The kings of France lived surrounded by many members of the nobility, the courtiers. To attract the favours of the monarch, they were obliged to frequent the royal residences regularly and observe the strict rules of conduct. In return for constant availability, they were rewarded with royal pensions and financial gratifications, living quarters in the palace of Versailles and regular invitations to festivities and ceremonies.
"The whole of France around the King".The spacious quarters at Versailles allowed a large Court to live in residence close to the King. Depending on the days, 3,000 to 10,000 people crowded there, forming a very varied society with a rigid hierarchy. Some were there by birthright, others by social obligation, others out of self-interest or curiosity, and others still to earn their living. The high-ranking nobility were often present, currying the favours of the master of Versailles.
The courtiers were obliged to follow the rules of Etiquette. These extremely strict rules governed priority, determining not only who was allowed to approach the important people in the Court, but also where and when. Gestures and language were also codified and varied subtly according to the circumstances: this included using titles to address different people, the right to sit down, and use an armchair, a simple chair or a stool, etc.
Among the courtiers, those who held a role were said to be "established" at Court. These roles, either inherited or purchased, often very dearly, corresponded to a function or office. For the most important, the King's approval was essential; this was particularly the case for the secretaries of State. But for a simple valet de chambre or barber, the agreement of the Grand Master of the King's Household was sufficient. Living quarters in the palace were also highly sought after. They avoided much travelling back and forth and provided a place of retreat for those moments when one was not at Court. The princes of the royal family had apartments overlooking the gardens, while "established" courtiers were accommodated on the town side or in the Palace outbuildings: in the Grand Lodgings, the Stables and so on.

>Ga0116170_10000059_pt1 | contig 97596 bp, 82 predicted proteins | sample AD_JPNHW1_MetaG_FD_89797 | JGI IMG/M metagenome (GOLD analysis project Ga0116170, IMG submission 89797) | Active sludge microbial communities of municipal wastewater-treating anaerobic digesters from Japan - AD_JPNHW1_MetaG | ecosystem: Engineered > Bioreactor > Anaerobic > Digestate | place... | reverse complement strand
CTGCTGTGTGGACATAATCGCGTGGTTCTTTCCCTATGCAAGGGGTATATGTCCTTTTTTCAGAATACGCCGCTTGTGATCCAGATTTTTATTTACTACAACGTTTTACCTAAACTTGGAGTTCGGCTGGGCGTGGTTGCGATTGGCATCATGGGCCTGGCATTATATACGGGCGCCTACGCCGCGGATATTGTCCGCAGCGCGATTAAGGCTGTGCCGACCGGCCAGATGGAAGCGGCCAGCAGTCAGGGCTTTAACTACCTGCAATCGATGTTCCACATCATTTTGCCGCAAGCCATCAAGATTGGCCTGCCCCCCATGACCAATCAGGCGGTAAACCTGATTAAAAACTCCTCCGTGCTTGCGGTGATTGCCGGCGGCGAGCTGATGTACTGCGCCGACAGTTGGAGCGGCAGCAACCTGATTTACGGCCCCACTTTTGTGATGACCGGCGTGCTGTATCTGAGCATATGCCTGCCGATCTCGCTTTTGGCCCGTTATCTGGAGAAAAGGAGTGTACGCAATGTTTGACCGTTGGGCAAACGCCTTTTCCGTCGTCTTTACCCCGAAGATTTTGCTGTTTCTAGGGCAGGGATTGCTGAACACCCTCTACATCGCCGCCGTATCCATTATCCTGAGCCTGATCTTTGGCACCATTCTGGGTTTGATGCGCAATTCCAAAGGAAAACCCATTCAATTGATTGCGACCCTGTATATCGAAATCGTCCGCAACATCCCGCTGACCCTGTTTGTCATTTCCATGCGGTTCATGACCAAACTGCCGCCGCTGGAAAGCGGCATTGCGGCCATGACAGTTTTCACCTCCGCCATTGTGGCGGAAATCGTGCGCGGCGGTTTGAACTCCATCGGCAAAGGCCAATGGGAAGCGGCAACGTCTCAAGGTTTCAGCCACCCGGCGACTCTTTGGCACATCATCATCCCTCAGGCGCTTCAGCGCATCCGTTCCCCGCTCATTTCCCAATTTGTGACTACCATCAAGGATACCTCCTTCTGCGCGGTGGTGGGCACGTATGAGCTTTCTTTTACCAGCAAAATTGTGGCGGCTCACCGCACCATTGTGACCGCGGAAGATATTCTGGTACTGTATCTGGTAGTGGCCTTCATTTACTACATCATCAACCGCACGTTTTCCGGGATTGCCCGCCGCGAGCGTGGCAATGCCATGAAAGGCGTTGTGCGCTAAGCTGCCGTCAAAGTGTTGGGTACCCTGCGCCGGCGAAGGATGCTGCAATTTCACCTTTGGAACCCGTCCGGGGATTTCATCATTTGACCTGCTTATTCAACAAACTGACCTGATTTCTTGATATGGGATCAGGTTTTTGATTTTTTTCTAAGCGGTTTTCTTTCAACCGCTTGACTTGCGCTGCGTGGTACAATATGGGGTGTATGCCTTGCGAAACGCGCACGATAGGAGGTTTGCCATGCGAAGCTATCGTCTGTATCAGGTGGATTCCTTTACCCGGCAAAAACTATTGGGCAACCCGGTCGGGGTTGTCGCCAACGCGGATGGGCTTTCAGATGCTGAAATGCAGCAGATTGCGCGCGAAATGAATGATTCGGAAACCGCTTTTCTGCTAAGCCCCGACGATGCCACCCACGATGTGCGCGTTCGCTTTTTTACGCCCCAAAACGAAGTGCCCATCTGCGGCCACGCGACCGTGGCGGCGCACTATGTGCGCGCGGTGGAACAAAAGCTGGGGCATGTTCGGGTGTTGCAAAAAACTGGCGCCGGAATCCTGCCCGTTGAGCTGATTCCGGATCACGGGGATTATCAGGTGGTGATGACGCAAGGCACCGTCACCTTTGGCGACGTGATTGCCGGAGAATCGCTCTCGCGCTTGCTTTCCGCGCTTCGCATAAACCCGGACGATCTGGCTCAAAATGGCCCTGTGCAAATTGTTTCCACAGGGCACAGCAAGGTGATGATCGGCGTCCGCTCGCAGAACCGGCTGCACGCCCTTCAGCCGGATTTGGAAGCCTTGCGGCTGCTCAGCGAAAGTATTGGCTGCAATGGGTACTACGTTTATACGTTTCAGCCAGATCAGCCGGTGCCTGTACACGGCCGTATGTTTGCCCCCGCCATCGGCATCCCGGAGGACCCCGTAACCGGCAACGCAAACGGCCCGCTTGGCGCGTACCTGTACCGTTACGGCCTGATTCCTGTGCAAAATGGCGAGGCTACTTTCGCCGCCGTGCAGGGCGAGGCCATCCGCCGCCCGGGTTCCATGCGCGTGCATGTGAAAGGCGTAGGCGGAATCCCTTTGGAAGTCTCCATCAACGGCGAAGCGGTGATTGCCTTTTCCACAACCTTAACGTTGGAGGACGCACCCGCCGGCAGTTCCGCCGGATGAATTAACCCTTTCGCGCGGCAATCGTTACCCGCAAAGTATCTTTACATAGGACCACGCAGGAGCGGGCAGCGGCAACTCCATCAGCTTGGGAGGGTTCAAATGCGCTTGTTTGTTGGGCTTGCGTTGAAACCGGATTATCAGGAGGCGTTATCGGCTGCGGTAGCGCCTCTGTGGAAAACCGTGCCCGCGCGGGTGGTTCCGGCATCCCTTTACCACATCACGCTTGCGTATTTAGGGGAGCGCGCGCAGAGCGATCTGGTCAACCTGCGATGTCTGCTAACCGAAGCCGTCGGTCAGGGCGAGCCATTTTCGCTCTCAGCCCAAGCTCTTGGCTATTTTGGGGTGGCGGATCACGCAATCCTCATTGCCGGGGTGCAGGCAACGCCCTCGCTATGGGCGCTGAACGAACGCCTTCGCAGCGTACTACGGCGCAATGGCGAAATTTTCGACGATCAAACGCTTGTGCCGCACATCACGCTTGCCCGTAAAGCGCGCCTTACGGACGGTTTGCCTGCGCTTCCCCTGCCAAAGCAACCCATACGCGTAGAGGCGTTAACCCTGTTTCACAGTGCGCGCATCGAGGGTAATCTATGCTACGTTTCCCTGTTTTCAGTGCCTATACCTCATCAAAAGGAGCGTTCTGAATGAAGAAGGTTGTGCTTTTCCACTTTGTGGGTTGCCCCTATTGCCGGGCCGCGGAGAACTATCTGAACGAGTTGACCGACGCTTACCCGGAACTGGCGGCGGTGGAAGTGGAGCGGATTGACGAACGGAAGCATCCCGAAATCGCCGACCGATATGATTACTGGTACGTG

Serving the King in the army or in high administration was the principle means of gaining the Monarch's favour, even if the art of appearances at Court remained essential. Personal attributes, such as beauty or wit, rivalled with dazzling finery to attract the Monarch's attention. By granting the Court greater importance than either Henri IV or Louis XIII had done, Louis XIV gave the nobles a sense of service. Serving was a means of pleasing the Sovereign, it was useful to the kingdom and contributed to a certain control over the nobility, thereby strengthening the royal authority.